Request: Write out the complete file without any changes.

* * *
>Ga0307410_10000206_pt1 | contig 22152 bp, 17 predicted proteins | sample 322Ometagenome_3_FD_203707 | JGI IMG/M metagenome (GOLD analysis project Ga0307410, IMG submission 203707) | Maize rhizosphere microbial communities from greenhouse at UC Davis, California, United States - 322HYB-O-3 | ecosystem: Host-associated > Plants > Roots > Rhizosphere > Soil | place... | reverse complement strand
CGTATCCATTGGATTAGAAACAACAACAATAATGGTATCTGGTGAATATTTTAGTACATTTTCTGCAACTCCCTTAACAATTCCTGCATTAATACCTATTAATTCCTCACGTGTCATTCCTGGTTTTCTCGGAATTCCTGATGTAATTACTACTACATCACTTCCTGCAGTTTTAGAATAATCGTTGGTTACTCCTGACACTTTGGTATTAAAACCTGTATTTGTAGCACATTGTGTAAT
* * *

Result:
>Ga0307410_10000206_pt1 | contig 22152 bp, 17 predicted proteins | sample 322Ometagenome_3_FD_203707 | JGI IMG/M metagenome (GOLD analysis project Ga0307410, IMG submission 203707) | Maize rhizosphere microbial communities from greenhouse at UC Davis, California, United States - 322HYB-O-3 | ecosystem: Host-associated > Plants > Roots > Rhizosphere > Soil | place... | reverse complement strand
CGTATCCATTGGATTAGAAACAACAACAATAATGGTATCTGGTGAATATTTTAGTACATTTTCTGCAACTCCCTTAACAATTCCTGCATTAATACCTATTAATTCCTCACGTGTCATTCCTGGTTTTCTCGGAATTCCTGATGTAATTACTACTACATCACTTCCTGCAGTTTTAGAATAATCGTTGGTTACTCCTGACACTTTGGTATTAAAACCTGTATTTGTAGCACATTGTGTAAT